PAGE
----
Dan Wieden Makes Impassioned Diversity Pitch at 4A’s

SAN FRANCISCO Speaking plainly, directly and at times profanely, Wieden + Kennedy’s Dan Wieden today used the platform of the American Association of Advertising Agencies to urge agencies to finally address the relative lack of diversity in the industry.
Wieden pointed to an outdoor camp for at-risk youth he helped create in Oregon as a concrete example of what he has done to introduce minorities to the art of filmmaking and the possibility of working in advertising. At the same time, he acknowledged that his agency is still predominantly white, though its percentages of African-Americans, Hispanics and Asians have increased in the past six years.
The issue of diversity “continues to gnaw at me because, like it or not, in this business I essentially hire a bunch of white, middle-class kids, pay them enormous, enormous sums of money to do what? To create messages to the inner-city kids who create the culture the white kids are trying like hell to emulate,” said Wieden, one of the featured speakers on the last day of this year’s 4A’s Leadership Conference. “But if you go into the inner city, odds are these kids aren’t even going to see advertising as a possibility, as an opportunity for them. Now that’s fucked up,” he said.
Wieden added: “Don’t get me wrong. I’m not bringing this up today because I think Wieden + Kennedy is doing this phenomenal goddam job at rectifying the situation. I think we’ve made some progress. But we’ve got miles and miles to go before we sleep.”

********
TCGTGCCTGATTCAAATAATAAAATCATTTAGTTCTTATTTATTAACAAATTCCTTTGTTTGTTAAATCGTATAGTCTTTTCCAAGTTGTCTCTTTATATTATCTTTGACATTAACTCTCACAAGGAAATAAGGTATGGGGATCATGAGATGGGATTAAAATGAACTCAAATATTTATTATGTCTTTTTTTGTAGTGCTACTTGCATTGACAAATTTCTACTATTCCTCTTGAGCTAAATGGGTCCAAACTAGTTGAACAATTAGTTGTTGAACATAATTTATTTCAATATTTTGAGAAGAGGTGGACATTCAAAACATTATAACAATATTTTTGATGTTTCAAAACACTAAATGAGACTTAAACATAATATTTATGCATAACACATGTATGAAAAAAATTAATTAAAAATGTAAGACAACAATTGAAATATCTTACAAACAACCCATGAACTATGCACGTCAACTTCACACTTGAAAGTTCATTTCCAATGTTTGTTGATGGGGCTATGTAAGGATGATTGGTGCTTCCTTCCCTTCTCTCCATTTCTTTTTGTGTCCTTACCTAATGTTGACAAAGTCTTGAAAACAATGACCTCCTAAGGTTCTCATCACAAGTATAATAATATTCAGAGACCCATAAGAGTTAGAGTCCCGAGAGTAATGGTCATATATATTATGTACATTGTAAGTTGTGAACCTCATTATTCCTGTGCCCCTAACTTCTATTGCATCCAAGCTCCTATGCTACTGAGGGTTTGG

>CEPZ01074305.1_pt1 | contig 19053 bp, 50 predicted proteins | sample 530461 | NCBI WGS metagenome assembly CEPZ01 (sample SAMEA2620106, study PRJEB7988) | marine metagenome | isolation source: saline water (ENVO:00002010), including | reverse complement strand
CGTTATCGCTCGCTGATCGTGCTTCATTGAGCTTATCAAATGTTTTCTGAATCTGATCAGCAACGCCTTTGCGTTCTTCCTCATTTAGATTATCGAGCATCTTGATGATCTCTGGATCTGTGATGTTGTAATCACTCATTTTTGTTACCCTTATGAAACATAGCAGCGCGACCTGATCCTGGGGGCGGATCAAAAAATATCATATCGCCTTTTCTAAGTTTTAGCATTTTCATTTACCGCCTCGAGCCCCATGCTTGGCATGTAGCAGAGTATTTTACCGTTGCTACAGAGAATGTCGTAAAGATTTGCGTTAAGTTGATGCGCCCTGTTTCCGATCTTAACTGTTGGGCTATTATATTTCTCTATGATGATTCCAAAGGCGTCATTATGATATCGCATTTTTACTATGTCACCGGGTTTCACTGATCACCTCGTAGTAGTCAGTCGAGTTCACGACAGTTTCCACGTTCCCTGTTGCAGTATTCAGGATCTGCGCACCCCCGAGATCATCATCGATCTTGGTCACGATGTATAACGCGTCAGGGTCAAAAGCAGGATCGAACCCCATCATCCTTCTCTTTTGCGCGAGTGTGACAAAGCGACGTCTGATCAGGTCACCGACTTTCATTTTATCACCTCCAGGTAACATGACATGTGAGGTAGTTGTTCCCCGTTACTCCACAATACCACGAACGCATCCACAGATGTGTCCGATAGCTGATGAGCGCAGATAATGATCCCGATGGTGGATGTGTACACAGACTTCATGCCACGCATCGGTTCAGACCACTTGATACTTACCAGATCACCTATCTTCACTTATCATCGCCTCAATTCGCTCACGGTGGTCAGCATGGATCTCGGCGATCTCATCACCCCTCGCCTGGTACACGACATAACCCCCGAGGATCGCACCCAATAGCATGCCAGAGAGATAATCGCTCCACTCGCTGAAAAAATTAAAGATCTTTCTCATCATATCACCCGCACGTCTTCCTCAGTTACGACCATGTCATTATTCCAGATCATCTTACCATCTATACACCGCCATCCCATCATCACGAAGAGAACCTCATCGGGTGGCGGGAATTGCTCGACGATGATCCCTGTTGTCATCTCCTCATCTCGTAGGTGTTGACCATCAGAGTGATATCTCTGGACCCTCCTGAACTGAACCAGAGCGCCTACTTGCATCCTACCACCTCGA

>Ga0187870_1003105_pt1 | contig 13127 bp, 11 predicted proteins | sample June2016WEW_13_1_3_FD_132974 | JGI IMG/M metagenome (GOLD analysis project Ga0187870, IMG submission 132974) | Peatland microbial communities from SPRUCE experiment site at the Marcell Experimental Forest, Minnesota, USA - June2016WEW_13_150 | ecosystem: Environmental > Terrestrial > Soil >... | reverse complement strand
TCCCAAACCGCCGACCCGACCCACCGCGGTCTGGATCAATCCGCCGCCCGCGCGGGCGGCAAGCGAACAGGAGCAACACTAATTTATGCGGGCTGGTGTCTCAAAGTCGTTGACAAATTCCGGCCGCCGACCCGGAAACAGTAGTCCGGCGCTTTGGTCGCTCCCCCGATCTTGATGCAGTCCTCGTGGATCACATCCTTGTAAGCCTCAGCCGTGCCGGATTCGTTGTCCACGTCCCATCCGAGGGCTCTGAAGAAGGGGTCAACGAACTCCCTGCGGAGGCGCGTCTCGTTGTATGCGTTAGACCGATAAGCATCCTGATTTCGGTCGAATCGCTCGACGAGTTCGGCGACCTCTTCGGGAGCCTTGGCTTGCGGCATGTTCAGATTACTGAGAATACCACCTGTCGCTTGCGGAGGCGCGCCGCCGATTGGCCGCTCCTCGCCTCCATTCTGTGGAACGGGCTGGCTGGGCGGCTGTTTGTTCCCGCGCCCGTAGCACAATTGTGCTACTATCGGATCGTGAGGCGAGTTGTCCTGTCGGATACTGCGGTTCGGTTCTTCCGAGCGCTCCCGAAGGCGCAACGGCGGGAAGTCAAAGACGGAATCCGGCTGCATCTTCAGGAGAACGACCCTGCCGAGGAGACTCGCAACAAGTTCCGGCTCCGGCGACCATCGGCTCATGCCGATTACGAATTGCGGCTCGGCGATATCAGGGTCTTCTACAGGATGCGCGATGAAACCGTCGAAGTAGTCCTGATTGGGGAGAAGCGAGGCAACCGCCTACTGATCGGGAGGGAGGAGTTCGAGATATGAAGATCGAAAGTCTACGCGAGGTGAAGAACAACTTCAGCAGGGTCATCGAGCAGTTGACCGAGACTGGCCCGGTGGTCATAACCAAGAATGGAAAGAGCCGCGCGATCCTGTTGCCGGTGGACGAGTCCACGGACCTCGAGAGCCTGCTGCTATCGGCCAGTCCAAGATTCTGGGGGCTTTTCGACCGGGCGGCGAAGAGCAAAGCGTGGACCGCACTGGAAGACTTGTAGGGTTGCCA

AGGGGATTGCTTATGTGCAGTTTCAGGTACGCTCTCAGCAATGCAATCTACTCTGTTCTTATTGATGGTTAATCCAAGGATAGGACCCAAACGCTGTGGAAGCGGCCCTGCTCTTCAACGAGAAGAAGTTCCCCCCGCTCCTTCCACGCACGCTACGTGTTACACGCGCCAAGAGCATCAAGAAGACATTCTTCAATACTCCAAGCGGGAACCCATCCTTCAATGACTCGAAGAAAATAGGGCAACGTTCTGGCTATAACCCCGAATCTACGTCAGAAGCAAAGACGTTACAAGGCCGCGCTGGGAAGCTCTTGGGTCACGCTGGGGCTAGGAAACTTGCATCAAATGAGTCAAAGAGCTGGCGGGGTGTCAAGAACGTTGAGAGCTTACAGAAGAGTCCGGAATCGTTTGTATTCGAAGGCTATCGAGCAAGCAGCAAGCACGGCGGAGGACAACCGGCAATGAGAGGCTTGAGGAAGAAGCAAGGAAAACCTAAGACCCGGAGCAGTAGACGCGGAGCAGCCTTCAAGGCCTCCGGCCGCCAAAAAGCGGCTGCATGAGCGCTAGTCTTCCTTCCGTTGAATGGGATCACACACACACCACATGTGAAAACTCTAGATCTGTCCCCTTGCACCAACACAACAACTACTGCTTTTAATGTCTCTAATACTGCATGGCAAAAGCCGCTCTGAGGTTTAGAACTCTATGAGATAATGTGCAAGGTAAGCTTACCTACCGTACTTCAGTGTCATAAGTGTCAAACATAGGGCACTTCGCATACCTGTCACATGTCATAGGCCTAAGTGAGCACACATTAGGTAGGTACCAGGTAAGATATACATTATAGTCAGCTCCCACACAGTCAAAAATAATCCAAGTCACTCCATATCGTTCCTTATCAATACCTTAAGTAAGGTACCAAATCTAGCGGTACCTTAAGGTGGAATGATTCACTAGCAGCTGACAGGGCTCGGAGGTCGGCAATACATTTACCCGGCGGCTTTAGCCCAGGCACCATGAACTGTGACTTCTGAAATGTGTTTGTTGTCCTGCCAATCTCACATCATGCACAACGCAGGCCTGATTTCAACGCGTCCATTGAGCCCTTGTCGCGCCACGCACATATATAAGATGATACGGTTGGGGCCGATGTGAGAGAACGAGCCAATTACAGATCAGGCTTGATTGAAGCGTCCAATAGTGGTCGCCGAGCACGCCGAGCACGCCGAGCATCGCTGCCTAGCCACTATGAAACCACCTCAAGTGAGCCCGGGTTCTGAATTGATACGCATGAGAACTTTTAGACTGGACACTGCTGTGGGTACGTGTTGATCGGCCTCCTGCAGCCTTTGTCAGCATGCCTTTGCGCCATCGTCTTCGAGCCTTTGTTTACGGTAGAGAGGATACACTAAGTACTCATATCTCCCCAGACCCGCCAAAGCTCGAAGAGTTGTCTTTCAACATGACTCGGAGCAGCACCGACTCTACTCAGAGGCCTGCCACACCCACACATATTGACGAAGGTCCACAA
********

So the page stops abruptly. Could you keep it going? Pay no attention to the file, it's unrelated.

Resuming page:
African-Americans, Asians and Hispanics today represent nearly 18 percent of Wieden’s Portland, Ore., office and about 24 percent of its New York office, up from about 6 percent and 10 percent, respectively, since 2003, Wieden said. To achieve those increases, the independent agency has utilized Howard University’s Center for Excellence, the Minority Advertising Training program and outreach specialists like Partners in Diversity.
“I repeat, though, I’m not bringing that up just to brag. If I had any common sense, I would avoid this topic like the plague,” Wieden said. “But I thought, maybe, just maybe it might be more inspirational to hear from someone as screwed up as you are. And you are screwed up, aren’t you? I mean, look at this room: how many black faces do you see here?” Roughly a half-dozen of the 150 or so attendees remaining in the audience in the waning hours of the conference could be described as people of color.
Wieden pointed to his camp, Caldera, as a manifestation of his own soul-searching on the issue of diversity. The sleepover camp, which opened in 1996, offers arts and environmental activities to adolescents in the hope that they will “find their voice,” Wieden said.

By way of illustration, Wieden showed a 10-minute film that a teenage girl created about the experience. The clip blended music with images of campers waking up, drumming in groups, dancing and singing in front of a campfire. It closed with the song “Amazing Grace” and the screen copy message: “I love you all. The end.”
“Why not have that agency of yours adopt one of these things — one of these groups that is focused on diversity — and get messy with it?” Wieden said. “We need to get these kids that have no idea what we do in the commercial arts and the fine arts — we need to open these doors wide and get them in.”
Wieden concluded by saying that “there are many, many undiscovered voices out there — voices that against all odds can rise up and enrich this culture and perhaps one day change the very nature of the marketplace for the better.”